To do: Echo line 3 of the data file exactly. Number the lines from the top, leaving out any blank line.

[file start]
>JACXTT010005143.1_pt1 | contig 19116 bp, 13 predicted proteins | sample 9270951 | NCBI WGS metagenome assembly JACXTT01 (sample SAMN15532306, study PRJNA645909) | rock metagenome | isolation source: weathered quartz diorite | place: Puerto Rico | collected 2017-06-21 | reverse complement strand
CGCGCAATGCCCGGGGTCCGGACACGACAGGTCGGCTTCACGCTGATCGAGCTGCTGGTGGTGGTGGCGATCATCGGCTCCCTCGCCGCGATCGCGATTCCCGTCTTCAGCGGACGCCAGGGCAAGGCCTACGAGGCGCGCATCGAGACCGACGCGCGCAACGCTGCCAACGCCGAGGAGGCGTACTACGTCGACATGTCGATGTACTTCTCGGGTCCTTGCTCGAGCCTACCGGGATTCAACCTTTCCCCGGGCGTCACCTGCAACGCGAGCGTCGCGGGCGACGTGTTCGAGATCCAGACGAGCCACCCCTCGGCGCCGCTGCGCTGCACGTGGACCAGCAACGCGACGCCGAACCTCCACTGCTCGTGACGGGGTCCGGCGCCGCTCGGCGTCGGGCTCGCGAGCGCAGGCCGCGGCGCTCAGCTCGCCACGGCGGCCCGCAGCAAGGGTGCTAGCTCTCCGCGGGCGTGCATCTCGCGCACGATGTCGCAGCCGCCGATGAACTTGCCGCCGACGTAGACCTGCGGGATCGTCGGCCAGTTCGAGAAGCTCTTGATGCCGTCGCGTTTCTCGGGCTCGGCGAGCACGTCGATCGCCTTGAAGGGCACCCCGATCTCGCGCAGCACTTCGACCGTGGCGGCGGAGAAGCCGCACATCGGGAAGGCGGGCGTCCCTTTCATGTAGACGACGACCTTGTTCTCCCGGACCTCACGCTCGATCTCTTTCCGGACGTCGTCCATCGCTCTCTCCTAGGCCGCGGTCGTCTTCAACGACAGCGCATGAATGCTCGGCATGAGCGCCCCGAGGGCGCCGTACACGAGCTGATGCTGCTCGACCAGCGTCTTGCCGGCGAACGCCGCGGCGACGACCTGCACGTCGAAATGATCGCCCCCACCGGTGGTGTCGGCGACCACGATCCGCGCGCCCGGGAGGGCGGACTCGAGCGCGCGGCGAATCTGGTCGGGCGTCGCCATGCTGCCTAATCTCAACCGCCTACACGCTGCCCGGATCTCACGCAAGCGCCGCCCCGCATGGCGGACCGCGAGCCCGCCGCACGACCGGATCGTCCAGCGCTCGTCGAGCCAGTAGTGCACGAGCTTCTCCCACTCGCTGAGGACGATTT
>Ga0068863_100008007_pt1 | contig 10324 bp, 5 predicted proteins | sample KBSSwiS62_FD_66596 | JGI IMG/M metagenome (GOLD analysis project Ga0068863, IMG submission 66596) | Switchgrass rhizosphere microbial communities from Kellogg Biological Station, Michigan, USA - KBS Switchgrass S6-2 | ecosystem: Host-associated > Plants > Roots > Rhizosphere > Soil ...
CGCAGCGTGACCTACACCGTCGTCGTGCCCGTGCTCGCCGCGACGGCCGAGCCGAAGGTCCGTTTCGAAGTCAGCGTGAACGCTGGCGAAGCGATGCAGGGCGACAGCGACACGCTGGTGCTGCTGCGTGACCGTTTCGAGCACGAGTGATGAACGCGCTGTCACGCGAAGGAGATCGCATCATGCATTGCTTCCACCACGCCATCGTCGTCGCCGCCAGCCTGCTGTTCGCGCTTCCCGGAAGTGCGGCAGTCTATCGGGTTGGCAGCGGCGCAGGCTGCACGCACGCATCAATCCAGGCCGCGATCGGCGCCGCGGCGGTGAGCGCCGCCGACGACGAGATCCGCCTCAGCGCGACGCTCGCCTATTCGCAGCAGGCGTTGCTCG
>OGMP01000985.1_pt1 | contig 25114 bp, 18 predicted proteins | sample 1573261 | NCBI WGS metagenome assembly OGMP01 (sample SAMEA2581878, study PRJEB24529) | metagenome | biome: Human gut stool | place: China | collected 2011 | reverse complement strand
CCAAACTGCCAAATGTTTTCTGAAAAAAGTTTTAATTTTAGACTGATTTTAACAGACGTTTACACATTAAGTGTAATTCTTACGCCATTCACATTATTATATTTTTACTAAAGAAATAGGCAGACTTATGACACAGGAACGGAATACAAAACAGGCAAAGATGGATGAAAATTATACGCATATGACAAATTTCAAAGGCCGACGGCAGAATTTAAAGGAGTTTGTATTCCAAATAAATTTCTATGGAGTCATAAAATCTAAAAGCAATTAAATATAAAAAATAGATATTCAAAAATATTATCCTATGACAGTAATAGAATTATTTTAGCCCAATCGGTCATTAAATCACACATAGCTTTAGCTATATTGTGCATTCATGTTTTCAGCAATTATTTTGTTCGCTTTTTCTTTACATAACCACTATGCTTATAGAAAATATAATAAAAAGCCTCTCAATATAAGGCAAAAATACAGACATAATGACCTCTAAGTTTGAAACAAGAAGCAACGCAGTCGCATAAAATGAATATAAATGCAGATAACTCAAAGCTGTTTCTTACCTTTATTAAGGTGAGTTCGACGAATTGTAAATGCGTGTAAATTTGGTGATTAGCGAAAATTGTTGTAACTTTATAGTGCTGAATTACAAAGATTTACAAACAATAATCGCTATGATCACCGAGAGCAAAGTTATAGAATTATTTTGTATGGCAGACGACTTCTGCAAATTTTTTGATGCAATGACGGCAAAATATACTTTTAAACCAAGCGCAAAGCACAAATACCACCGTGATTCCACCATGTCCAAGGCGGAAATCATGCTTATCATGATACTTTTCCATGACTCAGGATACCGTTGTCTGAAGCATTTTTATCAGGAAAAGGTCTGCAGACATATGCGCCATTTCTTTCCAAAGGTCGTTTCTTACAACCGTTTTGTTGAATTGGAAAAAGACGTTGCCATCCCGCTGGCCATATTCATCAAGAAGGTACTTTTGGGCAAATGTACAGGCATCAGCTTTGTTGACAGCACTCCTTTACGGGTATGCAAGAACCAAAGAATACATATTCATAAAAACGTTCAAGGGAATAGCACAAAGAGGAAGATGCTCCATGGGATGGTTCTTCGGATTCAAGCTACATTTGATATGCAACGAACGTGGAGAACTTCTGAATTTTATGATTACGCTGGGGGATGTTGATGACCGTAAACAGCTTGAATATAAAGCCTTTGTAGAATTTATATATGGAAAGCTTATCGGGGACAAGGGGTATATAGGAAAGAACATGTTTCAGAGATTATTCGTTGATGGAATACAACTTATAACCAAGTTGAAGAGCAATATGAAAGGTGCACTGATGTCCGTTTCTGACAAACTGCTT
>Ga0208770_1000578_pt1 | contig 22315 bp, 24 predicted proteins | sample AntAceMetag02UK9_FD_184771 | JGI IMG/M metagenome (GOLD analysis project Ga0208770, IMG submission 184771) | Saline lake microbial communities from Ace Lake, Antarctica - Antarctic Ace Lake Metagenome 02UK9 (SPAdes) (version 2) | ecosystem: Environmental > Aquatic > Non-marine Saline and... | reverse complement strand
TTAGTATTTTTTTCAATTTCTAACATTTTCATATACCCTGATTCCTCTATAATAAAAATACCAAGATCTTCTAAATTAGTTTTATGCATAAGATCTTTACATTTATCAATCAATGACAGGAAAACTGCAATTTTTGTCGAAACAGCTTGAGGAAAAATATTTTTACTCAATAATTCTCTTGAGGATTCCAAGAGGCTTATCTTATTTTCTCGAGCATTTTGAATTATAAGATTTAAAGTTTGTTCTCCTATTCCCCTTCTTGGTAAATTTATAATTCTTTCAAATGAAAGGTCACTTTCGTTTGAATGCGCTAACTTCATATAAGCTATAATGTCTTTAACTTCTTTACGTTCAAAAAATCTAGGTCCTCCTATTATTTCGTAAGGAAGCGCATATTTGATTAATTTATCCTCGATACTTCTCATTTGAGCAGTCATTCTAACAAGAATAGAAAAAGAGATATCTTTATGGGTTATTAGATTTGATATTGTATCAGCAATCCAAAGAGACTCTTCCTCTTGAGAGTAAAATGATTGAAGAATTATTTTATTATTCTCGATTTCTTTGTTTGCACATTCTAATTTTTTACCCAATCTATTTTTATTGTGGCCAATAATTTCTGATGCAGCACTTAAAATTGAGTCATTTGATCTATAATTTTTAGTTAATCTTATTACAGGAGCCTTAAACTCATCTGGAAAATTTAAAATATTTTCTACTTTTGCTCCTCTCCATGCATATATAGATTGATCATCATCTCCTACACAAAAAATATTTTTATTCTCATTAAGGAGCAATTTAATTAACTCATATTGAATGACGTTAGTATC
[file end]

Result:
>Ga0068863_100008007_pt1 | contig 10324 bp, 5 predicted proteins | sample KBSSwiS62_FD_66596 | JGI IMG/M metagenome (GOLD analysis project Ga0068863, IMG submission 66596) | Switchgrass rhizosphere microbial communities from Kellogg Biological Station, Michigan, USA - KBS Switchgrass S6-2 | ecosystem: Host-associated > Plants > Roots > Rhizosphere > Soil ...